Puyo Puyo (pronounced "pyohh pyohh") is a venerable puzzle game series in Japan, spawning many titles on many platforms ranging from the MSX 2 home computer to the Wii; the games occasionally turn up under the Puyo Pop moniker in the West. The colorful characters are drawn from another Compile game series, the dungeon-crawling RPG Madou Monogatari, which explains why our heroine wears armor and her opponents are strange creatures like mummies, demons and fish with arms.
This was the series' first CD-ROM appearance, and the music is excellent -- bouncy and charming, without becoming obnoxious during lengthy gameplay sessions; a separate soundtrack CD was released in Japan. The characters are introduced with short, fully-voiced cartoons before each level, and while the character dialogue is in Japanese, the performances are lively, so it's not hard to get a general feeling for the characters' personalities. And the character designs are a lot of fun -- I really like this strange little guy, who's sort of an elfin boy atop a single giant foot:
The menus aren't hard to navigate -- in fact, the technical stuff in the options mode is completely in English:
There's even a full-featured controller test:
And one of those hidden treasures -- if the game is started with the original 1.0 system card, rather than the Super CD-ROM card required, the game presents a cute error screen complete with indignant voice-over:
As far as the game itself goes, it's a very polished presentation of Puyo Puyo. There's a single player-vs.-CPU story mode, a two-player pick-your-character contest, and an infinite mode where the pieces just keep falling until the player is overwhelmed. The gameplay is generally the same in every mode, with difficulty ramping up as appropriate -- the goal is to join four colorful little jellies together, with extra points (and opponent penalties) racked up for chain reactions.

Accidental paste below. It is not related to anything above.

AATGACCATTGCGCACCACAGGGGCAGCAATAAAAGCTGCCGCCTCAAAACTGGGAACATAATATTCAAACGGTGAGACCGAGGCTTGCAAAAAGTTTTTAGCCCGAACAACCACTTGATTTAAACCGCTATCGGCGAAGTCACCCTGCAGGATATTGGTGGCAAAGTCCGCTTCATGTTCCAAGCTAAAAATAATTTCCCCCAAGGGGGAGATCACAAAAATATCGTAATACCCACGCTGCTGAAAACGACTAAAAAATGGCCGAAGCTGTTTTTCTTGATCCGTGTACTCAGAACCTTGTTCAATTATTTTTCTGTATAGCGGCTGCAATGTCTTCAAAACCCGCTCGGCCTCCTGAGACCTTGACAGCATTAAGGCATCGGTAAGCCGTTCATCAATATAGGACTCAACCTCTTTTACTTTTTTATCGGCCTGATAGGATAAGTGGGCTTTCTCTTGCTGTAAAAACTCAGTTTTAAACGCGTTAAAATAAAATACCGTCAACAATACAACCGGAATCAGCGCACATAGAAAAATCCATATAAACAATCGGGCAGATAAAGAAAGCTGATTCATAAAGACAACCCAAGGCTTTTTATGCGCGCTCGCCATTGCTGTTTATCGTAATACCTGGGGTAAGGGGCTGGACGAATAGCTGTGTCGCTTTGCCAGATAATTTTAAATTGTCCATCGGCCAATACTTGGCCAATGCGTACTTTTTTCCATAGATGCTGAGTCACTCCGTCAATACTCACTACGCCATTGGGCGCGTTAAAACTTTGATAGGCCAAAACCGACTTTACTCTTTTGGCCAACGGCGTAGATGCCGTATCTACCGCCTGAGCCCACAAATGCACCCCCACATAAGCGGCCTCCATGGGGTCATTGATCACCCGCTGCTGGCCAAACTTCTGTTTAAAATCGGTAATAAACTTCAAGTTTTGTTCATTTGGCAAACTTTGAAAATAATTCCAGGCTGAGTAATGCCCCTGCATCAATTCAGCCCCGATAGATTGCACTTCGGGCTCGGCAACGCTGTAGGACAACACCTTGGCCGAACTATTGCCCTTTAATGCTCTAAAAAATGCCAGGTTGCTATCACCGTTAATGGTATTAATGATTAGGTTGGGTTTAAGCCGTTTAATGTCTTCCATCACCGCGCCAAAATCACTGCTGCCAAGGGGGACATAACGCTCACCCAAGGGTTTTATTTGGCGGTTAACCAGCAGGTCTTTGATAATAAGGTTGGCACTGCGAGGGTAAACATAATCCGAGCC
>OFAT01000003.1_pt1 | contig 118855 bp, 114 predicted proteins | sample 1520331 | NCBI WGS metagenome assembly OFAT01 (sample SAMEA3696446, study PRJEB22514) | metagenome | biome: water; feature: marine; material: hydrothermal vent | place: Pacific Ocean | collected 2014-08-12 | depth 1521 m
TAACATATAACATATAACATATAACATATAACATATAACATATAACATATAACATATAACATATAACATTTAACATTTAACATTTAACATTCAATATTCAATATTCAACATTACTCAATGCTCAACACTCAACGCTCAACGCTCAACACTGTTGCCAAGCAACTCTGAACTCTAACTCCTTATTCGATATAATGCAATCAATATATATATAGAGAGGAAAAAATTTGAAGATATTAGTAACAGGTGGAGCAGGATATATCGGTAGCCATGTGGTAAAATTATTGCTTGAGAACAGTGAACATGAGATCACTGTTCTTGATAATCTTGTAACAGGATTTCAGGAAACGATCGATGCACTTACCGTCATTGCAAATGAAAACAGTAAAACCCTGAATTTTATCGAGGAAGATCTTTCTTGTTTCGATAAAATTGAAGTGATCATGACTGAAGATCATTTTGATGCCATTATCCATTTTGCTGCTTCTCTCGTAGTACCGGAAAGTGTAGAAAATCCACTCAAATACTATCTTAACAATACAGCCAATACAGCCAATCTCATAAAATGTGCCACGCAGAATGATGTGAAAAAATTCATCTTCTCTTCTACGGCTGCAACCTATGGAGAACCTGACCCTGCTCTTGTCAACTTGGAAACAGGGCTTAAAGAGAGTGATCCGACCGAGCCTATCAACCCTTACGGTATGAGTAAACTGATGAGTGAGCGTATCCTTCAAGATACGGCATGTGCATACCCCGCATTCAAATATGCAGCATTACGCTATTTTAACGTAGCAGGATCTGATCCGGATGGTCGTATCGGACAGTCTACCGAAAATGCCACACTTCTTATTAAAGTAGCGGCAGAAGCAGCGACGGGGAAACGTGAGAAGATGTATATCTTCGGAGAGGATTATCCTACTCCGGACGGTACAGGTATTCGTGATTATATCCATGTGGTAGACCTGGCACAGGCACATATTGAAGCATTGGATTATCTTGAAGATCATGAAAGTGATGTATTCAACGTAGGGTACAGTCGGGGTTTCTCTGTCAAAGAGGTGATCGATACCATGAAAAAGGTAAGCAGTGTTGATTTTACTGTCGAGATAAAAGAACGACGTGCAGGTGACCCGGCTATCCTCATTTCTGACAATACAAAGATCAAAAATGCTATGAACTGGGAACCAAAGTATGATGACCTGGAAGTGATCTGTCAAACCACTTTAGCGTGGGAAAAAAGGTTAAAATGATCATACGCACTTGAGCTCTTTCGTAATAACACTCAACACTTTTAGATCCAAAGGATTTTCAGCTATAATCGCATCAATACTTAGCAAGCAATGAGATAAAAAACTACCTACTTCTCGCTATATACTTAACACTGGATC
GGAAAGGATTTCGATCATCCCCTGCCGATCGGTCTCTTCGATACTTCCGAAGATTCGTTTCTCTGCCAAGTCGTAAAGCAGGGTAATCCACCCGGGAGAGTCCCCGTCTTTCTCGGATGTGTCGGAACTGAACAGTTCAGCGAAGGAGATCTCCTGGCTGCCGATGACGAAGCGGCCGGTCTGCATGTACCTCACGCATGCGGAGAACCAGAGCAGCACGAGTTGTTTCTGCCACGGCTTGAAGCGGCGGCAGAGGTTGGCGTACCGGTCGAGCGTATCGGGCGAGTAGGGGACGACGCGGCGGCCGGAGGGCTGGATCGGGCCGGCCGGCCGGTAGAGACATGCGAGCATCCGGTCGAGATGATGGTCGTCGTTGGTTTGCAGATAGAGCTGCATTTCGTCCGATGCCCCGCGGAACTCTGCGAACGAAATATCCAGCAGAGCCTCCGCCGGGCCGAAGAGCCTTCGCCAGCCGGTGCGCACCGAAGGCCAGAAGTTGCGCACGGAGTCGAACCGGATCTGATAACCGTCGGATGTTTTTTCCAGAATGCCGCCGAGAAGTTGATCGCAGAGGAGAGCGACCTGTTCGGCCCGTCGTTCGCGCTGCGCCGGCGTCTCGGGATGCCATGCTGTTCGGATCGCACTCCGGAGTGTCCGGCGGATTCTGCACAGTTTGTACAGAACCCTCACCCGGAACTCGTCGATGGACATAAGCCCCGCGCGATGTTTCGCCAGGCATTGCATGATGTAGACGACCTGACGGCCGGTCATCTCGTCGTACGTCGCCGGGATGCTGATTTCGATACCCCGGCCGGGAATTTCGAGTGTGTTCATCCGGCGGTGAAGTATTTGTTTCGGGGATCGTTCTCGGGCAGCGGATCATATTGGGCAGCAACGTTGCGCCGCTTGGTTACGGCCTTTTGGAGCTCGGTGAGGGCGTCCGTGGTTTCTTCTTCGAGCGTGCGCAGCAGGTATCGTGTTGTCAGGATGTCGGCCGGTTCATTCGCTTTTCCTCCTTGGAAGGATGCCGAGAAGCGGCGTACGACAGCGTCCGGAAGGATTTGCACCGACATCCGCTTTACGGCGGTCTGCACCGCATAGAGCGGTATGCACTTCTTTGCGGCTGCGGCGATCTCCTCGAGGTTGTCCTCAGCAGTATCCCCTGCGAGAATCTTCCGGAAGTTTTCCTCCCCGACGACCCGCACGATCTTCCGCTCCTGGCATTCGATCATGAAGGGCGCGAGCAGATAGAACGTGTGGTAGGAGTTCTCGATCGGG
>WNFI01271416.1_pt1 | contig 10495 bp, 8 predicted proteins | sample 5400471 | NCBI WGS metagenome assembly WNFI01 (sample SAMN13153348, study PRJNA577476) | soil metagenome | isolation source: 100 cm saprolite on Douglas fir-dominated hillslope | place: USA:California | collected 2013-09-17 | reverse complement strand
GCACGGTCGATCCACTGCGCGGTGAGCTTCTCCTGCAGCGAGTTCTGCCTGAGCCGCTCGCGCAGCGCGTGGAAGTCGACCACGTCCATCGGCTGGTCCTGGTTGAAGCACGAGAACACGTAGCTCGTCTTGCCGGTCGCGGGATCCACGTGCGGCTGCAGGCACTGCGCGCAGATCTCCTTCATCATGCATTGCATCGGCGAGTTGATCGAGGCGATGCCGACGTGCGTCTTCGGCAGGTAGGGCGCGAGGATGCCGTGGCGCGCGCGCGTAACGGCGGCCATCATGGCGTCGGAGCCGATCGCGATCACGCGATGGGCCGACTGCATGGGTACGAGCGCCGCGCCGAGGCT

In single-player mode, the opponent's face is displayed, and goes through quite a gamut of animated reactions to the developing situation. The game's not easy either -- this screen where I appear to be doing quite well (on the left) is just the first round of the three-level tutorial mode:
The challenge ramps up fairly quickly in the game proper -- it becomes important to rotate and place pieces as quickly as possible to stay ahead of the opponent and be the first to send nasty pileups over to the other side. Eventually (or not so eventually) Arle meets her match:
Puyo Puyo CD is great fun and would have translated well to the US market -- it's another missed opportunity for NEC, who seemed determined to bury the TurboGrafx-16 under a stack of generic action games. I'm another one of those diehard TG-16 gamers who eventually had to become PC Engine gamers to get access to the platform's best software. This one has a permanent place on my to-play shelf.
If you're interested in a little Puyo Puyo fun,the easiest game to track down is Sega's retrofitted conversion Dr. Robotnik's Mean Bean Machine for the 16-bit Genesis. But if your collection cries out for Eastern flavor, Puyo Puyo CD will run on the American TurboDuo or the Magic Engine emulator, and you may be able to find it at this affiliate link.